Heartbreak, Relief, Shame

I started this blog to explore how I might become a better math teacher. Today I’m writing to explore how I might become a better person. A better husband. A better father. A better neighbor. A better stranger.

I have more questions than answers.

I’m not quite sure what to say, or how to say it.

Anyway, if you’re interested in following along as I stumble along, here goes.

Alton Sterling on July 5.

Philando Castile on July 6.

Lorne Ahrens, Michael Krol, Michael Smith, Brent Thompson, and Patricio Zamarripa on July 7.

Micah Johnson on July 7.

I’m halfway across the country. White and insulated. Unaffected. Yet entirely affected.

Trying not to return to “life as usual” so quickly this time. (Confession: That’s what I’ve often done.)

Trying to make sense of it all. (Spoiler: I cannot.)

Trying to learn mourning and lament. (Baby steps, thanks to my wife.)

Several days later, another news headline. A new tragedy. More dead.

Heartbreak.

I read further. It’s somewhere else. The Sudan, I think. Anyway, it’s not here. Not us.

Relief.

And then…

Shame.

Shame because I gave myself permission to view another human being as other and unworthy.

Other than myself, my family. Unworthy of my tears, my concern.

The better version of myself doesn’t look away. It mourns. It listens. It seeks to understand.

I’m not there yet. But I want to move in that direction.

Questions and Convictions

I’m not sure how to balance that desire to be compassionate against the reality that my conscience can’t bear the collective weight of human suffering, not even a fraction of it.

Nor am I sure how to balance the tension between compassion for others and caring for my family. (More on this in a future post, I think.)

But I am convinced of this: Christ is not honored when I look away from the plight of the orphan and the widow. He is not honored when I ignore the needs of others because it might cost me something.

So what does that mean for me? In the words of Francis Schaeffer, echoed often by one of my former colleagues, “How then shall we live?”

I don’t know. I’m in the process of figuring that out. But I do know that if my answer doesn’t honor the heart of James 1:27, if my answer doesn’t take into account the voices of the Old Testament prophets, who cry out loudly on behalf of the weak and the poor, then my answer doesn’t match God’s answer for how I should live in these challenging days.

Comments 6

  1. I relate so much to what you are saying. Only our infinite God has the capacity to notice and care about ALL the hurt and pain in the world and EACH individual personally. I sometimes wish that I lived in an isolated village with a population of 70 people so that I could notice and care for each one without the overwhelming burden of too much information about too many people. Knowing too much seems to make me care too little, almost as a defense mechanism. I need to stop and pray instead of stopping up my ears when the evil in the world is overwhelming. Because it isn’t too overwhelming for God. But I am ashamed to say that most of the time, I am just too busy with my own little world.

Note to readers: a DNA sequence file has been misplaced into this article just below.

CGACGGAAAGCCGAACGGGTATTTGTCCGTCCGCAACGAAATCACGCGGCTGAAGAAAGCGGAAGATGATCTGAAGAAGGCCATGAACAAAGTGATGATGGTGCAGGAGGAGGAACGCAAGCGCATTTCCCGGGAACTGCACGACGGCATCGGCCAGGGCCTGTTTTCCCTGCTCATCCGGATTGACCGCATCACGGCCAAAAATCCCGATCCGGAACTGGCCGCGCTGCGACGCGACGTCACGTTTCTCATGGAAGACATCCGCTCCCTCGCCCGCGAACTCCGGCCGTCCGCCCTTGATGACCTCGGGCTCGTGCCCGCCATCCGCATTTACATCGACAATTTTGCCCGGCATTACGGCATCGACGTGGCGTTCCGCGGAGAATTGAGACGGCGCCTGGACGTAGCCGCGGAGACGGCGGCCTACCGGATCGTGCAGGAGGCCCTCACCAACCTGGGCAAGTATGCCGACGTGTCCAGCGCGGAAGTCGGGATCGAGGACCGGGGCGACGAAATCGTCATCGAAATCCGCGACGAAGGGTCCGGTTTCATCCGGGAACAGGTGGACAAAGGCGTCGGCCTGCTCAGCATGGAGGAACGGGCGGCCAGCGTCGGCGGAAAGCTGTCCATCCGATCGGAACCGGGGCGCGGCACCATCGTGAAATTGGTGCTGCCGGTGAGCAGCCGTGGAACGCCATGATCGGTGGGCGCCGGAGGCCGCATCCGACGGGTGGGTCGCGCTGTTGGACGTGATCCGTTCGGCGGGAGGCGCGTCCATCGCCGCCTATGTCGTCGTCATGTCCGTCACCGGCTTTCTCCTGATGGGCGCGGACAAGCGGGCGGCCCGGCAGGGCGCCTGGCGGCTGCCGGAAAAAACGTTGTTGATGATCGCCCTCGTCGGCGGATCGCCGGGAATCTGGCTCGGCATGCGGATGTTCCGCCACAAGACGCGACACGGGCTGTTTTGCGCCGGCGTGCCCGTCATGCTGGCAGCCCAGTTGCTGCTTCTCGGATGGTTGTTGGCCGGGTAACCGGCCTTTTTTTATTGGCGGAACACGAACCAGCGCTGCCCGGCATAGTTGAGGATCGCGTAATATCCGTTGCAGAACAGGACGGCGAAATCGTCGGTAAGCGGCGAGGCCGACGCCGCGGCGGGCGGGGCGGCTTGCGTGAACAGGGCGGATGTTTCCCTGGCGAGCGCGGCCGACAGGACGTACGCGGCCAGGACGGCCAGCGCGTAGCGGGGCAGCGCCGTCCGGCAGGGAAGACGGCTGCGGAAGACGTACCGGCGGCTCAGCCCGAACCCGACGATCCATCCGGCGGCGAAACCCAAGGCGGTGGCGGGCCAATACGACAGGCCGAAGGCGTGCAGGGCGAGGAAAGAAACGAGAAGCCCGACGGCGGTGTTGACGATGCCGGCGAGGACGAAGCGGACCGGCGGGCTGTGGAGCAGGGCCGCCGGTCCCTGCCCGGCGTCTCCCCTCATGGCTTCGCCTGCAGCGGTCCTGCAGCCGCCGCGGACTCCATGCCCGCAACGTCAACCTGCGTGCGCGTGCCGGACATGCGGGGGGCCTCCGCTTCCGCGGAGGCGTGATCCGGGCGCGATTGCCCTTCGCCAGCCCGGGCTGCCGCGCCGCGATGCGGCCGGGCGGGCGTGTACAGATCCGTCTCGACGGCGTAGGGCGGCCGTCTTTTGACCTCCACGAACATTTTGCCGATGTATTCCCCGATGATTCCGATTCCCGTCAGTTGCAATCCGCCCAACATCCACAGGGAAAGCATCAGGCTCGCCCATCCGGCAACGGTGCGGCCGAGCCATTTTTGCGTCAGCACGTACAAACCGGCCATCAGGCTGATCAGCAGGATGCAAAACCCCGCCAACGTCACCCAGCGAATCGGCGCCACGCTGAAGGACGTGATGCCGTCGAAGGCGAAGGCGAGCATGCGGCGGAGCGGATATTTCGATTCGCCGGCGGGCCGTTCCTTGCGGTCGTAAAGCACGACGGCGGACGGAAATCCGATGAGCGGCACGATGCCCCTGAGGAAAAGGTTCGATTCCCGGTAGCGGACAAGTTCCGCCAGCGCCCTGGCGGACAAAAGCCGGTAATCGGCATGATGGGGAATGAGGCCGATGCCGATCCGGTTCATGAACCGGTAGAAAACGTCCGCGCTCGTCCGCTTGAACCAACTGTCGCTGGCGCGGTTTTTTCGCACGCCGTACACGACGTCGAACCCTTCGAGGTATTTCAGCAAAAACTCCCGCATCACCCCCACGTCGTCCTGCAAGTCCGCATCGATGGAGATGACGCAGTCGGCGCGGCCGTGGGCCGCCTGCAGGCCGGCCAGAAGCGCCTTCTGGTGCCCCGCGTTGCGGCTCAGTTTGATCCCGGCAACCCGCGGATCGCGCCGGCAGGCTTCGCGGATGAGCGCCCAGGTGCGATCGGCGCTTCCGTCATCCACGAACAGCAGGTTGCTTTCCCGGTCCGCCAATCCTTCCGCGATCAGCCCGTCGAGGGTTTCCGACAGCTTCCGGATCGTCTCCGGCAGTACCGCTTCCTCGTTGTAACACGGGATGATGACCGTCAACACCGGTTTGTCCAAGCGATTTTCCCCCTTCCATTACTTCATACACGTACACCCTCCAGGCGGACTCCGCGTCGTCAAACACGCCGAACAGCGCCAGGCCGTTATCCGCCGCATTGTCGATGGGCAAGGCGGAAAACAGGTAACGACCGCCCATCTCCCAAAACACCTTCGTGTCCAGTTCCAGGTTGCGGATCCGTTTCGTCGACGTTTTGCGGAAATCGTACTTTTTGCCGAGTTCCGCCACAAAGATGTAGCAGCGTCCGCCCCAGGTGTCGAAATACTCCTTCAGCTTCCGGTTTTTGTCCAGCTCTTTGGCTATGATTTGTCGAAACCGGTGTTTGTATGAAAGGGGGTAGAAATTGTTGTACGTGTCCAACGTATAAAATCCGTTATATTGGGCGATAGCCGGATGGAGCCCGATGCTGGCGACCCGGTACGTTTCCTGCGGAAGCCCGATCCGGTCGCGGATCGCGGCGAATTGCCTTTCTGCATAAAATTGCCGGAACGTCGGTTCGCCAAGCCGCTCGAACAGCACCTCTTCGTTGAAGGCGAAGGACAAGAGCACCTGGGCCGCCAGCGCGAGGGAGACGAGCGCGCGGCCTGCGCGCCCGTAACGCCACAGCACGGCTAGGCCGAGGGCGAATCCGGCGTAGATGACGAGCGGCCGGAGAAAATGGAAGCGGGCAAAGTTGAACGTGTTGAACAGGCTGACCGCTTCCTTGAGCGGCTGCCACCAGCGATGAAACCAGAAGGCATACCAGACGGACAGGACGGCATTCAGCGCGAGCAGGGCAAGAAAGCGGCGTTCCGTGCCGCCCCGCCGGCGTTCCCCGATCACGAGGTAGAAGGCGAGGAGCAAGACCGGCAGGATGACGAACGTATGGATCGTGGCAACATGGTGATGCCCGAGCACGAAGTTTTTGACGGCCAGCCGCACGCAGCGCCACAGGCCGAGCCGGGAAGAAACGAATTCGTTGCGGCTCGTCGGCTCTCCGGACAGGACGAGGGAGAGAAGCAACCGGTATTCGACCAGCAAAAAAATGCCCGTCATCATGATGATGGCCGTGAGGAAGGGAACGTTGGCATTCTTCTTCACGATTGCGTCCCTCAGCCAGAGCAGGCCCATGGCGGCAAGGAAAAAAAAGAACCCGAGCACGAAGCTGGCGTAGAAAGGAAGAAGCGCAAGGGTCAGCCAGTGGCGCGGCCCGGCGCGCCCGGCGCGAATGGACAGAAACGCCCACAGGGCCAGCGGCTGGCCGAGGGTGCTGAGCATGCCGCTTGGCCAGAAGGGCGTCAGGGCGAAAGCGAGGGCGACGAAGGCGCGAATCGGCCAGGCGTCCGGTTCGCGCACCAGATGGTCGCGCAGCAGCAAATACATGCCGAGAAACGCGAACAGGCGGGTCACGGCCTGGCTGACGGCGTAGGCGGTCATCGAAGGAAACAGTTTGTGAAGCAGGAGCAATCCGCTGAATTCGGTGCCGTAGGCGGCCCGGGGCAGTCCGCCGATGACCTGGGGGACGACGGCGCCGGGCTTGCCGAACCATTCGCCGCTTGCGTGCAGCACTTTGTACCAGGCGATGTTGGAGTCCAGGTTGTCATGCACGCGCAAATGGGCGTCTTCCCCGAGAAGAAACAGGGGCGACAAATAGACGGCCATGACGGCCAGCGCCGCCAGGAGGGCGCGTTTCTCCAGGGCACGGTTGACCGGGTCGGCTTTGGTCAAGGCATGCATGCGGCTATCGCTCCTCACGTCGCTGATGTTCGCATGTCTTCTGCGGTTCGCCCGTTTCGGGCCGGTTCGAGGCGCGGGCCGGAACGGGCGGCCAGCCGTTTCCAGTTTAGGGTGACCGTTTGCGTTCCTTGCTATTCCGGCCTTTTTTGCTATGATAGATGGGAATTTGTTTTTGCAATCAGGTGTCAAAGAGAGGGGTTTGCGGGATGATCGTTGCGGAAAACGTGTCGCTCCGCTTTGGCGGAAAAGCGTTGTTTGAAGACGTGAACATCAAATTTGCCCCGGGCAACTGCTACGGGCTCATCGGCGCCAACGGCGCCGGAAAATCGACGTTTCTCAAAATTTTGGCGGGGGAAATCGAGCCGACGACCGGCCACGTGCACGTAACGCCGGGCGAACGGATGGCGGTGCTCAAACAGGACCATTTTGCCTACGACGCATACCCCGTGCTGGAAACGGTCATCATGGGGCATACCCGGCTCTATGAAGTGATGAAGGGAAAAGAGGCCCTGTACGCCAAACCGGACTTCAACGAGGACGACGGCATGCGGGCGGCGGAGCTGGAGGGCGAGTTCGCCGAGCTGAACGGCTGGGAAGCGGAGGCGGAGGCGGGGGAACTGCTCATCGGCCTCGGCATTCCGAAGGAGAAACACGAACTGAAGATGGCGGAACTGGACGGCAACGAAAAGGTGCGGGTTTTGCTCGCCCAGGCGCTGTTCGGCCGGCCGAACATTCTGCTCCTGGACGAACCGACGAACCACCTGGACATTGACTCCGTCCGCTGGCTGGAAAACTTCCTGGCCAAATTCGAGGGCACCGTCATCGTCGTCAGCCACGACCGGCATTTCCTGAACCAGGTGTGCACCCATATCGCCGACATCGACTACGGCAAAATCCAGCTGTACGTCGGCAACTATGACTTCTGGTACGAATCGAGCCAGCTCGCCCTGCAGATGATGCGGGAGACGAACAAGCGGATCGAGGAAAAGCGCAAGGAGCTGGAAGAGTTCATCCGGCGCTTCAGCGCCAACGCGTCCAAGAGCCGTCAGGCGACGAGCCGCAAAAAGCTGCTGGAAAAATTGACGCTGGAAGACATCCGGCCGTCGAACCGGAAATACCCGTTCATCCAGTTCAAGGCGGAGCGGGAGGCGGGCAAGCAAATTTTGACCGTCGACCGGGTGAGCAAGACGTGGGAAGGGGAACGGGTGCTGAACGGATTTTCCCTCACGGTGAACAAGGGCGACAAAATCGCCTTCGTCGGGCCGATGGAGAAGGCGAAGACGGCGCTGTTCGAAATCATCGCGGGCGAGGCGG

On a more positive note: It helps me to think small when big overwhelms me. This week I had deliberate, civil conversations with two people at school whose political views are different from mine. We talked and listened to each other. It wasn’t earth shattering, but it was something I could do.

  2. As a teacher, we have a mission to those who need our advocacy. This is what helps me to “deal” with the difficult student. I am growing a heart for the student who acts out, the student who feels misfit, who is broken.

    I too am broken, and can practice being a broken healer like Christ made himself to be.

  3. I am so thankful you decided to step out in faith and voice your thoughts. I am leading a class at our church called “Not a Fan” by Kyle Idleman and it has given me the conviction that I must die daily to myself and pick up the cross for Christ if I want to be a true follower. Your words ring true, Michael.

  4. Thank you for you honest comments. Like all of you I struggle with all of these things every day. As a teacher I try to balance teaching my students the content and then being Christ in their lives as well. Reminding myself to not to in my nice safe bubble and have Christ’s heart for all those in the world especially those he has put in my path. I constantly pray and read the Word to try and be the light where God has planted me. At times I feel I should be doing so much more but God always reminds me to grow where he planted me and He will let me know when He wants me to move.

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